Format

Send to

Choose Destination
Am J Respir Crit Care Med. 2017 Aug 1;196(3):315-327. doi: 10.1164/rccm.201606-1143OC.

Early Expansion of Circulating Granulocytic Myeloid-derived Suppressor Cells Predicts Development of Nosocomial Infections in Patients with Sepsis.

Uhel F1,2,3,4, Azzaoui I3,4, Grégoire M3,4, Pangault C3,4, Dulong J3,4, Tadié JM1,2,3,4, Gacouin A1,2, Camus C1,2, Cynober L5,6, Fest T3,4, Le Tulzo Y1,2,3,4, Roussel M3,4, Tarte K3,4.

Author information

1
1 Centre Hospitalier Universitaire Rennes, Maladies Infectieuses et Réanimation Médicale, Rennes, France.
2
2 Institut National de la Santé et de la Recherche Médicale, Centre d'Investigation Clinique-1414, and.
3
3 Unité Mixte de Recherche U917, Institut National de la Santé et de la Recherche Médicale, Université Rennes 1, Etablissement Français du Sang Bretagne, Rennes, France.
4
4 Centre Hospitalier Universitaire Rennes, Laboratoire Suivi Immunologique des Thérapeutiques Innovantes, Rennes, France.
5
5 Assistance Publique-Hôpitaux de Paris Hôpital Cochin, Service de Biochimie, and.
6
6 Département de Nutrition Equipe d'Accueil 4466, Faculté de Pharmacie, Université Paris Descartes, Paris, France.

Abstract

RATIONALE:

Sepsis induces a sustained immune dysfunction responsible for poor outcome and nosocomial infections. Myeloid-derived suppressor cells (MDSCs) described in cancer and inflammatory processes may be involved in sepsis-induced immune suppression, but their clinical impact remains poorly defined.

OBJECTIVES:

To clarify phenotype, suppressive activity, origin, and clinical impact of MDSCs in patients with sepsis.

METHODS:

Peripheral blood transcriptomic analysis was performed on 29 patients with sepsis and 15 healthy donors. A second cohort of 94 consecutive patients with sepsis, 11 severity-matched intensive care patients, and 67 healthy donors was prospectively enrolled for flow cytometry and functional experiments.

MEASUREMENTS AND MAIN RESULTS:

Genes involved in MDSC suppressive functions, including S100A12, S100A9, MMP8, and ARG1, were up-regulated in the peripheral blood of patients with sepsis. CD14posHLA-DRlow/neg monocytic (M)-MDSCs were expanded in intensive care unit patients with and without sepsis and CD14negCD15pos low-density granulocytes/granulocytic (G)-MDSCs were more specifically expanded in patients with sepsis (P < 0.001). Plasma levels of MDSC mediators S100A8/A9, S100A12, and arginase 1 were significantly increased. In vitro, CD14pos- and CD15pos-cell depletion increased T-cell proliferation in patients with sepsis. G-MDSCs, made of immature and mature granulocytes expressing high levels of degranulation markers, were specifically responsible for arginase 1 activity. High initial levels of G-MDSCs, arginase 1, and S100A12 but not M-MDSCs were associated with subsequent occurrence of nosocomial infections.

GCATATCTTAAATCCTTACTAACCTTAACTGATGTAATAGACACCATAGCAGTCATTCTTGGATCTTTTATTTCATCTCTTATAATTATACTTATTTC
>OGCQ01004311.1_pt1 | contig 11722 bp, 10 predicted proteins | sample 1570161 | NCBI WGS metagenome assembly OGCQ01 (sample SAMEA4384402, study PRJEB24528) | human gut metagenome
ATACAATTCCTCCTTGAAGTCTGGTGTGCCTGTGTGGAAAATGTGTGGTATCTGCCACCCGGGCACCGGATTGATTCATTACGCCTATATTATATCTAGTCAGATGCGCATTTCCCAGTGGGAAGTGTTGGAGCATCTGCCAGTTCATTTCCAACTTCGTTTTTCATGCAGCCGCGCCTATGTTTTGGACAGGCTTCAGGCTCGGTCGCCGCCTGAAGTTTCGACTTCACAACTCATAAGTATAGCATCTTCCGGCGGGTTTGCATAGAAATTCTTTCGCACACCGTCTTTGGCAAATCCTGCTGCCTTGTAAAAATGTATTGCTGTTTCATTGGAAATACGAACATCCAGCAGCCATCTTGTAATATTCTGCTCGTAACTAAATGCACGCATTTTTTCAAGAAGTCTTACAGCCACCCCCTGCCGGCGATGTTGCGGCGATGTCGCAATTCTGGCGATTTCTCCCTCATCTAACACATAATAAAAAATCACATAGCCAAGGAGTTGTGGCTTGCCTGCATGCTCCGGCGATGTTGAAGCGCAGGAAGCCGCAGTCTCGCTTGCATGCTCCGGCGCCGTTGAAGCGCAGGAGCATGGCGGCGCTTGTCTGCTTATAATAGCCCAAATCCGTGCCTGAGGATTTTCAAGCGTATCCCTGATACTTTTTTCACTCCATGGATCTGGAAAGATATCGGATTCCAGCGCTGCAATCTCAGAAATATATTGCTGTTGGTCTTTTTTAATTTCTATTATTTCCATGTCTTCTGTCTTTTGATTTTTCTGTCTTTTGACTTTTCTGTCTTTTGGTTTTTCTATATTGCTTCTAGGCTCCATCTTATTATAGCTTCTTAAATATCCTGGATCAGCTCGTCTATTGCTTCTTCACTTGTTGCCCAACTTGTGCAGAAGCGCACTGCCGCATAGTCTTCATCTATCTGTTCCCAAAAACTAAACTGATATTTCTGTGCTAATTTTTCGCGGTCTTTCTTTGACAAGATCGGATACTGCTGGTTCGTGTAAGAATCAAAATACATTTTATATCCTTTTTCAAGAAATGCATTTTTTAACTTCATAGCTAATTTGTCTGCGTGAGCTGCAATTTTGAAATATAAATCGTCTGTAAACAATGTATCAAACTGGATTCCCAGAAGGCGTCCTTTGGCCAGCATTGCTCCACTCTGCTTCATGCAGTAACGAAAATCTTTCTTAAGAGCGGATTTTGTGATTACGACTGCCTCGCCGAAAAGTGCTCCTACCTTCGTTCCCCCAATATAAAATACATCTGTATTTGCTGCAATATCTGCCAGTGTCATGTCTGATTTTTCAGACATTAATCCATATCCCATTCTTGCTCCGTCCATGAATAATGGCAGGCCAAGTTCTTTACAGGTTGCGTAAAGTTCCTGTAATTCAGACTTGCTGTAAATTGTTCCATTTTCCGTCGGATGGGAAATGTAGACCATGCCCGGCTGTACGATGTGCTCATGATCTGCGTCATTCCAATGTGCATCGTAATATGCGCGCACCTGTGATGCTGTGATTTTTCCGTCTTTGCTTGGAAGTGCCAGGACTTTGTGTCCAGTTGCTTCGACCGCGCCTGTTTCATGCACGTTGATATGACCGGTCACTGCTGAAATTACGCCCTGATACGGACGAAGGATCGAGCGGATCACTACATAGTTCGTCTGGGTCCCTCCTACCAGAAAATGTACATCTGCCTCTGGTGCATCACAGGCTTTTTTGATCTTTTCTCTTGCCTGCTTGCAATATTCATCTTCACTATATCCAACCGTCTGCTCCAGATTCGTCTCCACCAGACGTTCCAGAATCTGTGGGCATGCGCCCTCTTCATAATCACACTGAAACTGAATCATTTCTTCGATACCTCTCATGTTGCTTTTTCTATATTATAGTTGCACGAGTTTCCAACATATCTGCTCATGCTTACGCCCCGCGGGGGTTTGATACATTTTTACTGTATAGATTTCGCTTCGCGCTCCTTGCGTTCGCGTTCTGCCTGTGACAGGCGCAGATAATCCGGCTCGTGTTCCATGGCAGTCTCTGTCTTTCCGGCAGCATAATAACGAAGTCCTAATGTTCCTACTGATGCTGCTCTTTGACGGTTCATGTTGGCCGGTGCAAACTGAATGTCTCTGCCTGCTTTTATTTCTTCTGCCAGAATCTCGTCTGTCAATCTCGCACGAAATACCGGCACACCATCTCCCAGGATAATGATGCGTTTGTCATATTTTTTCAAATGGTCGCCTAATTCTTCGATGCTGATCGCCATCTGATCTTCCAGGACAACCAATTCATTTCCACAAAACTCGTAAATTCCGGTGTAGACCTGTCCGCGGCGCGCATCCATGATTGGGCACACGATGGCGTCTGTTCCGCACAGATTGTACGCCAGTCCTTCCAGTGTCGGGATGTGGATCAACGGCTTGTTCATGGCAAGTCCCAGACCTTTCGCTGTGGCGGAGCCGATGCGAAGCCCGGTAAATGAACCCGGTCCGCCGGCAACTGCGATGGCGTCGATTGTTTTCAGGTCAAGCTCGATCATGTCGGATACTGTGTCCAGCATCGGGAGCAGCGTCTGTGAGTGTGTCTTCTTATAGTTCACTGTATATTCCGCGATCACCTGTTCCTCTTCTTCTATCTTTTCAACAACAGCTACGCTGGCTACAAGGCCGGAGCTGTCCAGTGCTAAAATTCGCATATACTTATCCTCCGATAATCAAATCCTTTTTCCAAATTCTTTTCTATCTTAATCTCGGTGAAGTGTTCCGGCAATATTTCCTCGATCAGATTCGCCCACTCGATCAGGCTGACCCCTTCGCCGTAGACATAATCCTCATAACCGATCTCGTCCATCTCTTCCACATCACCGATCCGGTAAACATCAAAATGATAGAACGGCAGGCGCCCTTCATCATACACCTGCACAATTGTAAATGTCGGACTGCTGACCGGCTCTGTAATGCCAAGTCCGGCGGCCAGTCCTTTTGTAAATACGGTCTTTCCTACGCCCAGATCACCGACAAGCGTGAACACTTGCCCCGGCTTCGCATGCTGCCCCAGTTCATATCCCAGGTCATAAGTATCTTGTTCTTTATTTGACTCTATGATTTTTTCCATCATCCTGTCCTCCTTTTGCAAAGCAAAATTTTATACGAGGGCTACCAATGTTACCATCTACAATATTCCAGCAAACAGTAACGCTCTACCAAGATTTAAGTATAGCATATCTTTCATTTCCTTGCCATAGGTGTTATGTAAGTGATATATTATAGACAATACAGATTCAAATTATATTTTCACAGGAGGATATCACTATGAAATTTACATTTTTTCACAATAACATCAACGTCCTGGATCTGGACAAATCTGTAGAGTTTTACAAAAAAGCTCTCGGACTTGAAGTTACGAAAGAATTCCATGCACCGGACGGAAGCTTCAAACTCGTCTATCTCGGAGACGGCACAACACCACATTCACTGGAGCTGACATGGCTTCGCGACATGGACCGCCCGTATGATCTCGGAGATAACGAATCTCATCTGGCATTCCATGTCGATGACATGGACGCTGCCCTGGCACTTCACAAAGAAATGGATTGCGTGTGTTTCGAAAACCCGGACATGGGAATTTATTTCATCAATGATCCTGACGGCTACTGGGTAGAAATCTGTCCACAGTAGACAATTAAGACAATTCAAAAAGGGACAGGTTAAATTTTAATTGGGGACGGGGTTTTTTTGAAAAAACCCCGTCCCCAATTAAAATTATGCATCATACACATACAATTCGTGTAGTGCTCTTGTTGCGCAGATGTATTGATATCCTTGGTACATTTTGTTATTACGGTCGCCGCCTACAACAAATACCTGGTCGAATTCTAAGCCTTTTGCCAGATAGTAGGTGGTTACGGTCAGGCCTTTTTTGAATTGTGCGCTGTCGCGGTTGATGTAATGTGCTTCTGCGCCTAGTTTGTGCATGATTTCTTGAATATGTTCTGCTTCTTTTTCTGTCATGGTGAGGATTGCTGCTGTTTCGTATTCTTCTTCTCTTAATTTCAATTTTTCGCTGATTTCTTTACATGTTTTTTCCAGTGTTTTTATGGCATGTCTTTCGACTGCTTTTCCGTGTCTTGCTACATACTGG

CONCLUSIONS:

M-MDSCs and G-MDSCs strongly contribute to T-cell dysfunction in patients with sepsis. More specifically, G-MDSCs producing arginase 1 are associated with a higher incidence of nosocomial infections and seem to be major actors of sepsis-induced immune suppression.

KEYWORDS:

cross infection; granulocytes; immune tolerance; monocytes; sepsis

PMID:
28146645
DOI:
10.1164/rccm.201606-1143OC
[Indexed for MEDLINE]

Supplemental Content

Full text links

Icon for Atypon
Loading ...
Support Center